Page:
Chapter 10

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Anonymous
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155187
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Chapter 10
Updated:
2012-05-22 00:56:27
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Bethel
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Motor development and learning final
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  1. Two different types of feedback
    Intrinsic and Extrinsic
  2. Intrinsic
    vision, proprioception, audition, forces, touch, smell
  3. Extrinsic
    Knowledge of performance, knowledge of results, augmented feedback
  4. Knowledge of Results (KR)
    Extrinsic feedback about the success of the action. Without it learning cannont occur
  5. Knowledge of Performance (KP)
    Information about the movement pattern. Kinematic feedback. Program variables are hard to change and should be worked on first
  6. Classification system for sensory information
    • All sensory info
    • -Movement-related
    • .........available before movement
    • .........available as a result of movement: feedback
    • ....................intrinsic feedback: vision, audition, touch, smell
    • ....................extrinsic feedback: KP and KR
    • -Not movement-related
  7. How much feedback?
    Depends on complexity of task and learners experience. Feedback is beneficial while learning difficult tasks, but not simple tasks.
  8. How should feedback be given?
    Publicly is highly motivating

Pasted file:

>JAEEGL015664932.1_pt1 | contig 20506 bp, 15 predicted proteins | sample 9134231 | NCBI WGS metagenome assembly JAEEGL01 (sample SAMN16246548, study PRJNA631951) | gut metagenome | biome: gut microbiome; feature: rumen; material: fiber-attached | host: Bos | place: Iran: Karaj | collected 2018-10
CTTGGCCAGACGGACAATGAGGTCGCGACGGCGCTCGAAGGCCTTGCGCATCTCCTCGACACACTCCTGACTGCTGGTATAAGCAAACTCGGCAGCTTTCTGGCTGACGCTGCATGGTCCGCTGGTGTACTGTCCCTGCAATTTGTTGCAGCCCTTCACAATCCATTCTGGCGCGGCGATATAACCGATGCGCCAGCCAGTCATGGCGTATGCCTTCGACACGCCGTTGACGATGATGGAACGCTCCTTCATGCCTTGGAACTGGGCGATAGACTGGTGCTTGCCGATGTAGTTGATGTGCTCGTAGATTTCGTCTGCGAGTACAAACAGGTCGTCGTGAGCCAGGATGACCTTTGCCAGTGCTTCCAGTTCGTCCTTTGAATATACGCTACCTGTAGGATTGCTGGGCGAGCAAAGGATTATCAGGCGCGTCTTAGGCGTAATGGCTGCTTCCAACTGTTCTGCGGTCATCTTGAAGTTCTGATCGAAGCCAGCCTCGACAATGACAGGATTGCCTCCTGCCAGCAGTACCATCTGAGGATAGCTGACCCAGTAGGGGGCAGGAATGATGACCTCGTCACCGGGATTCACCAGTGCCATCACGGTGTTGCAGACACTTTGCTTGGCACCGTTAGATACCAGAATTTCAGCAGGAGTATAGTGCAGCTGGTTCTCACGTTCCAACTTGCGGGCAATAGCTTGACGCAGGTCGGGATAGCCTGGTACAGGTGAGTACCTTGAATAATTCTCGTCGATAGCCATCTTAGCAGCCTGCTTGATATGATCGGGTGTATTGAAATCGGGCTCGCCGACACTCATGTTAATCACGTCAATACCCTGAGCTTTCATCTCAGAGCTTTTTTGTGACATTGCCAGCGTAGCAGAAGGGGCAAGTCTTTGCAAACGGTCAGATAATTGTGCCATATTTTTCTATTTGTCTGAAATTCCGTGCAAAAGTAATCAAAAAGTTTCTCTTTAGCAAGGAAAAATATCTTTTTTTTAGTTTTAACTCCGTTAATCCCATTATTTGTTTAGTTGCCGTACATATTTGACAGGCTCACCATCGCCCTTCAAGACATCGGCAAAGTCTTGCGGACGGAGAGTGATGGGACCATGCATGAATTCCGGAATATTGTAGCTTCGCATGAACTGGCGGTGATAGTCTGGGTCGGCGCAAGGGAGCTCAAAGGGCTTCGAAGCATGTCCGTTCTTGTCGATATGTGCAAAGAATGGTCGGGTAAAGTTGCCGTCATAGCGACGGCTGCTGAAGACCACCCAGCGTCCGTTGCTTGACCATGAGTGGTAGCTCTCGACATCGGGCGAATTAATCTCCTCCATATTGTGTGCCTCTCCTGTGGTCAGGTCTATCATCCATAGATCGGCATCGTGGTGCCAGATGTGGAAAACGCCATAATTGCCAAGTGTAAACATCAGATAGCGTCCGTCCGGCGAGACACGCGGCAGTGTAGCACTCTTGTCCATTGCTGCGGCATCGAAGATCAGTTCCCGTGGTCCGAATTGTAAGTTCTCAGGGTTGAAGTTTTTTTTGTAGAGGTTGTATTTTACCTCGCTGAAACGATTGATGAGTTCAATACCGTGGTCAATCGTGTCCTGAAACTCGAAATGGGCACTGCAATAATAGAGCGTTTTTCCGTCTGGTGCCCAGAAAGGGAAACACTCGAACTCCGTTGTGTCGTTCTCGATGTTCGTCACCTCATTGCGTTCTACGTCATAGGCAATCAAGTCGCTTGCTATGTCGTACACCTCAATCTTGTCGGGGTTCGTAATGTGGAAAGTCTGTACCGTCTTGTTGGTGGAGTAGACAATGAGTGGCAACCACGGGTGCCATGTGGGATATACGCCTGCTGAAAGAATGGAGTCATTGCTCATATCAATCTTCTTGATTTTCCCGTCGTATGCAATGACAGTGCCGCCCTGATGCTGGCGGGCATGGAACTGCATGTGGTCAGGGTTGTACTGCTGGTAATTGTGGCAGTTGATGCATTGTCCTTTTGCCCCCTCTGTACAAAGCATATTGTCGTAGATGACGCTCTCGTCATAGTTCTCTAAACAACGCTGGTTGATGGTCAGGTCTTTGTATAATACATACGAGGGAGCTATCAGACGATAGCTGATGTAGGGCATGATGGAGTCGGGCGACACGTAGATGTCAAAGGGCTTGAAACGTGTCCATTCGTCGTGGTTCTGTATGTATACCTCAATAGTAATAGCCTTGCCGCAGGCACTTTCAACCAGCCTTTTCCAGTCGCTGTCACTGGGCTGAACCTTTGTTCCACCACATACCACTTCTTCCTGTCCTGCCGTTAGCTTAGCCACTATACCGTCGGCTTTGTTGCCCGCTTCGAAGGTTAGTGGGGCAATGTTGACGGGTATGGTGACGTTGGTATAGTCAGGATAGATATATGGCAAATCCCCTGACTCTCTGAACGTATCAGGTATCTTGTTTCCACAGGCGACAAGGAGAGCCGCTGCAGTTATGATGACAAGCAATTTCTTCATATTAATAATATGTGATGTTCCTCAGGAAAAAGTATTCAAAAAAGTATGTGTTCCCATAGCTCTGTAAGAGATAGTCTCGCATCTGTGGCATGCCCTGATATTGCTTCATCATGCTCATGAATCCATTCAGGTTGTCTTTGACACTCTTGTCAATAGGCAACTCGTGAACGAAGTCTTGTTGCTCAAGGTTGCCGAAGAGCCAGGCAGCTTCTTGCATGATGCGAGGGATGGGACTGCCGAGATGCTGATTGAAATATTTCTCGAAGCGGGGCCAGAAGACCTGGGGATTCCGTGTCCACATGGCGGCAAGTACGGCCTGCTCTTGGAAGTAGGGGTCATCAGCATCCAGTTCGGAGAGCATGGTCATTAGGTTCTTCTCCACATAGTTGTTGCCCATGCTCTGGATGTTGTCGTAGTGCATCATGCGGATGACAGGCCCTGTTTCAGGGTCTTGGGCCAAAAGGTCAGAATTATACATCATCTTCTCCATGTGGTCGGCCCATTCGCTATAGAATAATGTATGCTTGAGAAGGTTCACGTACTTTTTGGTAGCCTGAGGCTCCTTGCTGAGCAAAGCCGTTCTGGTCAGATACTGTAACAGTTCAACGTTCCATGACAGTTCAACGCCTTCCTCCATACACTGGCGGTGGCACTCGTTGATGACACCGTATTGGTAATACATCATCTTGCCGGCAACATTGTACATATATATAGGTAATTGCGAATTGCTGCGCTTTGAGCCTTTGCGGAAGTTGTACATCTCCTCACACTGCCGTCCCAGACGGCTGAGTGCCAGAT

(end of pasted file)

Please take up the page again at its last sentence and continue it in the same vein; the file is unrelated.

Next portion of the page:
9. Positive Reinforcement
    An event following a response that increases the likelihood that the performer will repeat the response again under similar circumstances; similar to a reward
  10. Negative Reinforcement
    An event following a response that removes an aversive condition and increases the likelihood that the performer will repeat the response again under similar circumstances
  11. Prescriptive Feedback
    • Feedback that describes the erros made during the performance of a skill and some things the learner might do to correct the errors
    • Most beneficial
  12. Program Feedback
    Feedback that provides error information about the fundamental pattern of a movement (i.e. the generalized motor program)
  13. Parameter Feedback
    Feedback that provides error information about the changeable surface features (e.g. amplitude, speed, force) of movement
  14. Videotape
    • Initially pointing out specific cues contained in a video display is effective - attentional cueing.
    • As learners become more skilled at producing their actions and recognizing the key movement componets they need to address, their attention can be directed to more subtle aspects of their performance.
  15. Program Feedback
    Assists learners in developing fundamental relative motion pattern. More useful for beginners or inexperienced learners. "make the hands move faster than the arms" with batting
  16. Parameter Feedback
    Assists learners in adjusting fundamental relative motion pattern. More useful for more experienced learners. "swing faster" conveys need to increase amount of force applied
  17. Visual Feedback